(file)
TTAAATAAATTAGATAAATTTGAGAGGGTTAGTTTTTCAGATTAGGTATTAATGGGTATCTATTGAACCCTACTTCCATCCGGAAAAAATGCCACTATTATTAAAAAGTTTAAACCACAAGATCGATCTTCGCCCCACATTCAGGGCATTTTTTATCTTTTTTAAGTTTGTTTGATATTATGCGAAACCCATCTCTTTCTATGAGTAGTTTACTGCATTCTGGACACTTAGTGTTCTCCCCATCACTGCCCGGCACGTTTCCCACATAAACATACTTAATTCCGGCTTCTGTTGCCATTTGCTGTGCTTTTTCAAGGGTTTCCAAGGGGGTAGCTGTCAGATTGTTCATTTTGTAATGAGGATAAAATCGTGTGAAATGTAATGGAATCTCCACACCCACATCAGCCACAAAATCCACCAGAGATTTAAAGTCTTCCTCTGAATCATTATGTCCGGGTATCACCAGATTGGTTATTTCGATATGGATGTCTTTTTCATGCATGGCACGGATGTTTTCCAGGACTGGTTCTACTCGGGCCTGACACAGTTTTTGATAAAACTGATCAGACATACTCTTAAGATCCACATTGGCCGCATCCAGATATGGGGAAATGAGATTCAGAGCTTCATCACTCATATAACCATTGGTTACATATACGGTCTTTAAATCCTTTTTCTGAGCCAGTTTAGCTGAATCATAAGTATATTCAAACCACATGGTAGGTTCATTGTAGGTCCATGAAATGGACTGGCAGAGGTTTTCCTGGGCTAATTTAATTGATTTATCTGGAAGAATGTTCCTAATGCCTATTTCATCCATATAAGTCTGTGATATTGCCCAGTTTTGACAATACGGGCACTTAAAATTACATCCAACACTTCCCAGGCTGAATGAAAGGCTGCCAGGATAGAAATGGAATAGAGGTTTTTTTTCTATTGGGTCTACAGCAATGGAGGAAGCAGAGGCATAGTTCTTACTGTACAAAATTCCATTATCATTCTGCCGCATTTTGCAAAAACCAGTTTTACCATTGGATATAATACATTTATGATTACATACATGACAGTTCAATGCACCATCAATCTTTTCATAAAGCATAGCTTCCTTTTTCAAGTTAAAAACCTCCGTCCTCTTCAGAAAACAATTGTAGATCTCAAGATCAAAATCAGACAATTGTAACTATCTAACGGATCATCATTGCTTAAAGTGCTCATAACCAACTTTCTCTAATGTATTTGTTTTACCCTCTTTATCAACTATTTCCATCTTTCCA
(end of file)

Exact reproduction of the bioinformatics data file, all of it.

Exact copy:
TTAAATAAATTAGATAAATTTGAGAGGGTTAGTTTTTCAGATTAGGTATTAATGGGTATCTATTGAACCCTACTTCCATCCGGAAAAAATGCCACTATTATTAAAAAGTTTAAACCACAAGATCGATCTTCGCCCCACATTCAGGGCATTTTTTATCTTTTTTAAGTTTGTTTGATATTATGCGAAACCCATCTCTTTCTATGAGTAGTTTACTGCATTCTGGACACTTAGTGTTCTCCCCATCACTGCCCGGCACGTTTCCCACATAAACATACTTAATTCCGGCTTCTGTTGCCATTTGCTGTGCTTTTTCAAGGGTTTCCAAGGGGGTAGCTGTCAGATTGTTCATTTTGTAATGAGGATAAAATCGTGTGAAATGTAATGGAATCTCCACACCCACATCAGCCACAAAATCCACCAGAGATTTAAAGTCTTCCTCTGAATCATTATGTCCGGGTATCACCAGATTGGTTATTTCGATATGGATGTCTTTTTCATGCATGGCACGGATGTTTTCCAGGACTGGTTCTACTCGGGCCTGACACAGTTTTTGATAAAACTGATCAGACATACTCTTAAGATCCACATTGGCCGCATCCAGATATGGGGAAATGAGATTCAGAGCTTCATCACTCATATAACCATTGGTTACATATACGGTCTTTAAATCCTTTTTCTGAGCCAGTTTAGCTGAATCATAAGTATATTCAAACCACATGGTAGGTTCATTGTAGGTCCATGAAATGGACTGGCAGAGGTTTTCCTGGGCTAATTTAATTGATTTATCTGGAAGAATGTTCCTAATGCCTATTTCATCCATATAAGTCTGTGATATTGCCCAGTTTTGACAATACGGGCACTTAAAATTACATCCAACACTTCCCAGGCTGAATGAAAGGCTGCCAGGATAGAAATGGAATAGAGGTTTTTTTTCTATTGGGTCTACAGCAATGGAGGAAGCAGAGGCATAGTTCTTACTGTACAAAATTCCATTATCATTCTGCCGCATTTTGCAAAAACCAGTTTTACCATTGGATATAATACATTTATGATTACATACATGACAGTTCAATGCACCATCAATCTTTTCATAAAGCATAGCTTCCTTTTTCAAGTTAAAAACCTCCGTCCTCTTCAGAAAACAATTGTAGATCTCAAGATCAAAATCAGACAATTGTAACTATCTAACGGATCATCATTGCTTAAAGTGCTCATAACCAACTTTCTCTAATGTATTTGTTTTACCCTCTTTATCAACTATTTCCATCTTTCCA